Why is Windows 32-bit called Windows x86 and not Windows x32?
The Windows operating system can be either 32 bit or 64 bit. The 64 bit version is called Windows x64 but the 32 bit version is called Windows x86. Why isn’t it called Windows x32? What is the reason?
x86 is the name of the architecture that it’s built to run on (the name comes from a series of old Intel processors, the names of which all ended in 86, The first of which was the 8086). Although x86 was originally a 16-bit architecture, the version in use today is the 32-bit extension.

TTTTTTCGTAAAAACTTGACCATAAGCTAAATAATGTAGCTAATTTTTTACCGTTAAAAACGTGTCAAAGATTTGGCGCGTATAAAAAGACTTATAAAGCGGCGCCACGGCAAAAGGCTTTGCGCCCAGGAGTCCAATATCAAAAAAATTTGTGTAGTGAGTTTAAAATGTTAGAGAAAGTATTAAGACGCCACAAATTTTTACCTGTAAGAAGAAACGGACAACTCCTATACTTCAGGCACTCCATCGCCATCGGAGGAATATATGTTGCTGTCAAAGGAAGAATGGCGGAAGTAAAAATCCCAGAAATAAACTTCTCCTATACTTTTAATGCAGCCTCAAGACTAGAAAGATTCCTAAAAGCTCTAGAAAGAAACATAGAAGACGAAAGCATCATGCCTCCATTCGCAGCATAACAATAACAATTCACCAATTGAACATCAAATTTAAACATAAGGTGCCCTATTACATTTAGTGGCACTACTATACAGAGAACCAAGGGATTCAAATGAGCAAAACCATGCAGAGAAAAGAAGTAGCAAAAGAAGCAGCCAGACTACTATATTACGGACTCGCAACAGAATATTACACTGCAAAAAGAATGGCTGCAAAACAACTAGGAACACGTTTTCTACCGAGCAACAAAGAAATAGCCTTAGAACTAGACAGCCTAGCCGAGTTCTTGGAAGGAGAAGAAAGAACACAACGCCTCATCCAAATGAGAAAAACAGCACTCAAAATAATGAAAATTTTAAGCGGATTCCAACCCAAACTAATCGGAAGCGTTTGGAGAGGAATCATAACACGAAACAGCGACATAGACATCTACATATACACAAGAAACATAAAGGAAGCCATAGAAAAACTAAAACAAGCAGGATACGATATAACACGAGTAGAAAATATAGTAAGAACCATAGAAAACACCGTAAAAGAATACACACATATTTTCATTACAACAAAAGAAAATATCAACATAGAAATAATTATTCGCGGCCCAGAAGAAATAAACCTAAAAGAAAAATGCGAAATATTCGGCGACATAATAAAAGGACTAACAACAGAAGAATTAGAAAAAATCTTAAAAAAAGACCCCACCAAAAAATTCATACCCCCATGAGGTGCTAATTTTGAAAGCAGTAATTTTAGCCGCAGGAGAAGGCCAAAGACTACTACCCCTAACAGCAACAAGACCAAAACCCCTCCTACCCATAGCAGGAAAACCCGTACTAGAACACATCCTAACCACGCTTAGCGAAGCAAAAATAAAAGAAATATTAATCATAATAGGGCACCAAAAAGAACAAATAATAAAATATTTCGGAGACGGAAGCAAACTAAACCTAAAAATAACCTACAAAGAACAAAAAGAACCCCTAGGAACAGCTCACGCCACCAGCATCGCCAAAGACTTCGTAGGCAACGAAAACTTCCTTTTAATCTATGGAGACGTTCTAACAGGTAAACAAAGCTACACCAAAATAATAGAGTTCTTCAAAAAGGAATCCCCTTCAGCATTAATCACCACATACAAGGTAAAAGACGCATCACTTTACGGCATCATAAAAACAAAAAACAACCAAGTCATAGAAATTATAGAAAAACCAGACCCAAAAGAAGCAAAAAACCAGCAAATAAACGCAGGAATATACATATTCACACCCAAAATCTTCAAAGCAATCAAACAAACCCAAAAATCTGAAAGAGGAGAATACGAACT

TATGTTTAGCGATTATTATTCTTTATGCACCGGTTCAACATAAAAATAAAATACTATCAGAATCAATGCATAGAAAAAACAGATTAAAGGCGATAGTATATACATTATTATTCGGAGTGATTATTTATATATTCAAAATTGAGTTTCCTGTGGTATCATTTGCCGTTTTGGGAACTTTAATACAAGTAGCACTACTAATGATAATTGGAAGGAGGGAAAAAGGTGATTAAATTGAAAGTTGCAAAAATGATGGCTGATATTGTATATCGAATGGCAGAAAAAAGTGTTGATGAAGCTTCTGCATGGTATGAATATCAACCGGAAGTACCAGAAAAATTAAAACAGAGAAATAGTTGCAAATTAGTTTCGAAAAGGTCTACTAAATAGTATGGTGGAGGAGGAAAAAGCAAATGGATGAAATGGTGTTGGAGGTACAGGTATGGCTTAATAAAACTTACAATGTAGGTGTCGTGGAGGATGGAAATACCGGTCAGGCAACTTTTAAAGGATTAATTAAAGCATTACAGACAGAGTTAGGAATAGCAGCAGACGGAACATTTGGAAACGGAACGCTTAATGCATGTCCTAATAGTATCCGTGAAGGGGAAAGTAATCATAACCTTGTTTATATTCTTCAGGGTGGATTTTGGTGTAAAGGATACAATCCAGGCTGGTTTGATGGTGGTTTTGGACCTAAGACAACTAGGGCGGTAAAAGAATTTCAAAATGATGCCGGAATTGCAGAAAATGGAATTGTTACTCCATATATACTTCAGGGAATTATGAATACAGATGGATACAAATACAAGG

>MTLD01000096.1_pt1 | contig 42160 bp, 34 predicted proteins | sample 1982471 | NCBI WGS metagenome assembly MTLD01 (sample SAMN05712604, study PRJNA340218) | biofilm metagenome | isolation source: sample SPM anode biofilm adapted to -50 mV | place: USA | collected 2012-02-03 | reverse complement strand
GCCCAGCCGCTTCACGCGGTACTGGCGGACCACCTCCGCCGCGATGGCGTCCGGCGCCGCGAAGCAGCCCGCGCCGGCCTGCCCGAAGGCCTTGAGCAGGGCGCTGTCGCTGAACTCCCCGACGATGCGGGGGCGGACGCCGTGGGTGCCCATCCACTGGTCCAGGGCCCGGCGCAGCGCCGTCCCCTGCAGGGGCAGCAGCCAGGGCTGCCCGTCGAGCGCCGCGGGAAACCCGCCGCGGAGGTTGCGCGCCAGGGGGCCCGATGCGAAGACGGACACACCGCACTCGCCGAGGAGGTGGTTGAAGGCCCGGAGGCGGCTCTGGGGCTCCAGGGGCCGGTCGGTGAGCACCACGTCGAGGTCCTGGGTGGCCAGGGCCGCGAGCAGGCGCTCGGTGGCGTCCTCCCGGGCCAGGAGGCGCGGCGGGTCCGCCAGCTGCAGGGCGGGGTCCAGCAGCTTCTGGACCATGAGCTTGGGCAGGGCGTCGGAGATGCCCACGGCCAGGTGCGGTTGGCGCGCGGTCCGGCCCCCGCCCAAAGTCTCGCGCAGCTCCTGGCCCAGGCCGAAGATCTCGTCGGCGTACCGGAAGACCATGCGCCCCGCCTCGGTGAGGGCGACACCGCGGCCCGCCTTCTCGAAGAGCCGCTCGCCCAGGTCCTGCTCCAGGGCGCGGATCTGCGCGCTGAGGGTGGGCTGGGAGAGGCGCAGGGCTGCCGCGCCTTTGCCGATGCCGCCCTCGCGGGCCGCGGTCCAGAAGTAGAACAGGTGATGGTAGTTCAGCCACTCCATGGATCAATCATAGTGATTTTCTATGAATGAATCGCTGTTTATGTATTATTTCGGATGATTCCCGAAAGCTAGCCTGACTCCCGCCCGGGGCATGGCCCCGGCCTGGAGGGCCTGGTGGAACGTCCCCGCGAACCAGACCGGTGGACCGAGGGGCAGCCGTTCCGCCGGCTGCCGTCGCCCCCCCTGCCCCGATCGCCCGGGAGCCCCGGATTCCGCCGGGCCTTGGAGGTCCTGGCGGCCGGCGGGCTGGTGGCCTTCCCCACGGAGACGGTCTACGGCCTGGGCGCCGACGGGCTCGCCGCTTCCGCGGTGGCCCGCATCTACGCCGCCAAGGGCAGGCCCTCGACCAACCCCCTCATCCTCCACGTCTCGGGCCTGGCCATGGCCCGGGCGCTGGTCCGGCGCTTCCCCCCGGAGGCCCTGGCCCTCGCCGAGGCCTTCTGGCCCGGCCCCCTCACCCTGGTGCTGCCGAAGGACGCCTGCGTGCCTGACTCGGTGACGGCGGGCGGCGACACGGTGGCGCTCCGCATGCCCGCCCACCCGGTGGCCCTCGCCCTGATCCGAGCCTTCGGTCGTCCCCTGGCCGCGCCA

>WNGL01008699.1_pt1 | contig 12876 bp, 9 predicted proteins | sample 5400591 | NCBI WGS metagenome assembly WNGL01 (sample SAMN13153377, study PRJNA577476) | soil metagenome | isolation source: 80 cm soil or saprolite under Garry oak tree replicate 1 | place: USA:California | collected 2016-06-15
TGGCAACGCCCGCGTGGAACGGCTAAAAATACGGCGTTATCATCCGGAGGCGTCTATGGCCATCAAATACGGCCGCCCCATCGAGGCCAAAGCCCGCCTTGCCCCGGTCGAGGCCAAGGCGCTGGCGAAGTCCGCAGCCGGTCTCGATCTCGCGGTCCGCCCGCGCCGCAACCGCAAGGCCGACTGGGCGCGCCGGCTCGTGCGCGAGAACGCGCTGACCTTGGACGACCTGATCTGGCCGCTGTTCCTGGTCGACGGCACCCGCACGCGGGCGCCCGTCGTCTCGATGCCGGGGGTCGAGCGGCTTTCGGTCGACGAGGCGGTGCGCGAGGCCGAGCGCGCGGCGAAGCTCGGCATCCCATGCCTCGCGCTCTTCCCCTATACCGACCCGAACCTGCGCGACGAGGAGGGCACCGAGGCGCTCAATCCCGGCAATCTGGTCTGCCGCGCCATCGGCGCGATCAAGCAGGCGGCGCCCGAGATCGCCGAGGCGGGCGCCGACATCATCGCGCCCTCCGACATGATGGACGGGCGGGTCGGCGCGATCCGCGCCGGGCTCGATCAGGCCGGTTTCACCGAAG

x64 is actually more correctly “x86-64”–the 64-bit extension of x86. It was developed by AMD under a license from Intel, which may account for the difference in nomenclature (that and the fact that both architectures have seen simultaneous use for a long time, so marking the distinction is important). All things considered, though, it’s easier to just say x64, though, so we stuck with that.
Answered By – bionicOnion